the AgileBlog for AgileSkills
Many Scrum teams handle the Scrum Events rather out of habit or even mechanically. These events are often insufficiently prepared or poorly executed. This article describes the inputs and outputs of the five Scrum Events. Find out what is needed for each event, what it should deliver and what value it adds to your team.
Not all job advertisements for Scrum Masters describe the activities of a Scrum Master correctly. One common mistake concerns the description of the Scrum Master as the person responsible for the implementation and execution of the “Scrum process”. This article explains why Scrum is not a process and how the development process of a company can be embedded in Scrum.
Whenever I introduce Scrum teams to Planning Poker, one simple question arises. Why are some problems estimated with the same Story Point value, although they seem to have completely different characteristics? This article explains why it is not meaningful to compare tasks with the same Story Point value to each other, and how Story Points group problems into orders of magnitude.
More often than you would like to see it, teams struggle to craft a proper Sprint Goal. As a workaround, teams use generic Sprint Goals which they tend to fail. This article gives an overview of what a Sprint Goal is, what it is good for, and hence, why Sprint Goals are Mandatory.
A little while ago someone asked me the question how to conduct lessons learned workshops in a Scrum team. They wanted to change their organization from classical project management to Scrum and could not answer this question. This article explains the different feedback loops of Scrum and how they replace the classic Lessons Learned workshops in agile teams.
The relationship between story points and human perception is a really interesting topic. In the strict sense, the question at hand is why we use a representation of Fibonacci’s sequence when we are estimating the complexity of tasks in agile teams. Why do we use Story Points, and what makes Story Points a better tool than other estimation techniques? Those are the questions answered in this article.
Many Scrum teams have a task board in their workspace on which they visualize their tasks and requirements. These boards often show the states “ToDo”, “Doing” and “Done”. The use of these terms as part of the development process is not wrong, but in the environment of Scrum they have a different meaning. This article explains the relationship between ToDo, Doing, Done and the three Scrum artifacts.
Job postings for Scrum Masters, Agile Coaches or Agile Leaders all have one requirement in common. It is always part of the job to train and support an agile mindset in the team, the organization or the company. But what does it actually mean to have an agile mindset, and why is it so difficult to establish an agile mindset at all?
A beginners guide to Planning Poker explains the why, how and what of this agile estimation technique. As classical effort estimations don’t work very well, many teams are using Planning Poker to create the estimates. But, why do we actually do this? How do we do this? What has to be considered when using planning poker? This article gives an overview and explanations regarding agile estimations with Planning Poker.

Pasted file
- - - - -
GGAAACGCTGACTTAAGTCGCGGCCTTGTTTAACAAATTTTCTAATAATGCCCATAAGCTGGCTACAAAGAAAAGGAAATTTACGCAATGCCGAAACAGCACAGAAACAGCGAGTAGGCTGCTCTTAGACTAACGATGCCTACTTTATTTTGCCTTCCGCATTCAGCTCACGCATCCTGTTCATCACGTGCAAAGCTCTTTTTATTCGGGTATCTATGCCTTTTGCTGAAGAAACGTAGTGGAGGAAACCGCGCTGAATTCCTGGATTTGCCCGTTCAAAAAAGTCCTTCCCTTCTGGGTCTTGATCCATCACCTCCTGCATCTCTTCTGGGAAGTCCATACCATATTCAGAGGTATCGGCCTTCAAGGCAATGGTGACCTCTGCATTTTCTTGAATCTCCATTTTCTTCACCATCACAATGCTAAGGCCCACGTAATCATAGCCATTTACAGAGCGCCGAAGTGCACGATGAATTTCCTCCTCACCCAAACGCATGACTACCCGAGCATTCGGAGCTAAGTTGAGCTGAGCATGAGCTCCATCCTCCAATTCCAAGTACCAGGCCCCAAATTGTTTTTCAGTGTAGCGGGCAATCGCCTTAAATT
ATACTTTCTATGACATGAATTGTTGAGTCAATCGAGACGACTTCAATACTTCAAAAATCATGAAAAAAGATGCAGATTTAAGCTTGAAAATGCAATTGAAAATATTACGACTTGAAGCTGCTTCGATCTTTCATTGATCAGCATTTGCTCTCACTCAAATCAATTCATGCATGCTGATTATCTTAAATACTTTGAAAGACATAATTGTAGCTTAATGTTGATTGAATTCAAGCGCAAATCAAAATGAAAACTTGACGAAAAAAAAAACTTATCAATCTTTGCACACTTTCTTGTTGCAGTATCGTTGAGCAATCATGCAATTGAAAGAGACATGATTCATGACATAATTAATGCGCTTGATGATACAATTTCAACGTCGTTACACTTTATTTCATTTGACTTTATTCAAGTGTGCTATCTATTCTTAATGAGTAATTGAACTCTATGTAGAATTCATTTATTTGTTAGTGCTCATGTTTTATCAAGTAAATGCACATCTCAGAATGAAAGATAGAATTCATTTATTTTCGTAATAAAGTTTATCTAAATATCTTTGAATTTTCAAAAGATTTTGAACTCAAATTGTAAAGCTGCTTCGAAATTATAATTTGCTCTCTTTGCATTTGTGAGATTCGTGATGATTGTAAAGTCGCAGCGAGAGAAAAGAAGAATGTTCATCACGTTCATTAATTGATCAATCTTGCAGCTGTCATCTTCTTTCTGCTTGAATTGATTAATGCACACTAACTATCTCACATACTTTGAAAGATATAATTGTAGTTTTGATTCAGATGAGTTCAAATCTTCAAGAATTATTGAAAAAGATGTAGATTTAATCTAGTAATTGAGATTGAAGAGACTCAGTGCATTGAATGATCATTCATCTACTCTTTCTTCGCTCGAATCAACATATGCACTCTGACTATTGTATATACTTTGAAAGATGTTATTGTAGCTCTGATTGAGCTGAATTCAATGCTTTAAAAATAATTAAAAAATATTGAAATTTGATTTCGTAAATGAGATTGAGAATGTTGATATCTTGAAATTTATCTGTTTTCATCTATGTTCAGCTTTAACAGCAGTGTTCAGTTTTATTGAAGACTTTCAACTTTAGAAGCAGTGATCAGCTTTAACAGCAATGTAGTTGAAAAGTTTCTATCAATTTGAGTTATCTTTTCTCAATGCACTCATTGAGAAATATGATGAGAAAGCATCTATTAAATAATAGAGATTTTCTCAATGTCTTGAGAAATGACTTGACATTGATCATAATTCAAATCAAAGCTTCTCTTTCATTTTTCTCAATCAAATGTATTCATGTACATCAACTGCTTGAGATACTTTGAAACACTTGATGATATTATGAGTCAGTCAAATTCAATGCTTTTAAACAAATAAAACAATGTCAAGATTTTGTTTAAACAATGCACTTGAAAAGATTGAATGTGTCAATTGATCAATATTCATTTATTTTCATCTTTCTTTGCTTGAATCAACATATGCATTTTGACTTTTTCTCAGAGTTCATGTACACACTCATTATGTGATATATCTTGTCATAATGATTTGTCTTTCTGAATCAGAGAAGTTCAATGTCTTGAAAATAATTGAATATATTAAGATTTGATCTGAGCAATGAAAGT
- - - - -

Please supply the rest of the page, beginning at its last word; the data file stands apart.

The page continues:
Is there a planning meeting in Kanban? While development teams often think, that using a task board and doing Kanban are the same, that’s not true. Kanban is a system which is highly focused on core metrics, and of course work and delivery is planned in Kanban organizations. This article explains how work can be planned and organized with Kanban cadences.
Where to find your next task in a pull system? Though, the answer to this question seems simple at first glance, human beings often times tend to choose the task with the biggest fun factor. This article shows why it makes sense to select the task according to specific criteria.
What do the story point values mean? This is a question that people ask themselves very often when participating in planning poker. This article shows how we can get intuitive access to agile estimation techniques with the help of visual support.
A beginner’s guide to story mapping answers the questions many organizations ask about agile transitions. Where do our requirements come from? How should our teams be structured? In what form do we deliver our product and what value does it deliver to the customer? Story mapping can provide answers to all of these questions.
Many authors consider technical debt and bugs identical and equate the reduction of bugs with the repayment of technical debt. Unfortunately, this is wrong. This article explains the characteristics of technical debt and bugs, and why it is important to differentiate.
Agile purists often believe that there are exactly two types of requirements in an agile organization – epics and user stories. In this article I explain why it makes sense to look at technical stories in addition to user stories.
Story points are superior to effort estimations. Nevertheless, classic effort estimations are still part of day-to-day business in many companies. In agile companies, they have been replaced by complexity estimates with story points. Read now, why this makes sense!
The Fibonacci sequence and the Cone of Uncertainty are two concepts which repeatedly appear in agile development and aim to the very heart of agile estimation techniques. This article is going to tell you why this the case and where both concepts originate from.
Often newly certified Scrum Masters or beginners in the field of Scrum wonder how a retrospective is actually conducted. This article gives a short introduction to the execution of Scrum retrospectives.
Do you have any questions about agile transitions, would you like to train your employees, or be accompanied by us in a transition project? Send us a message!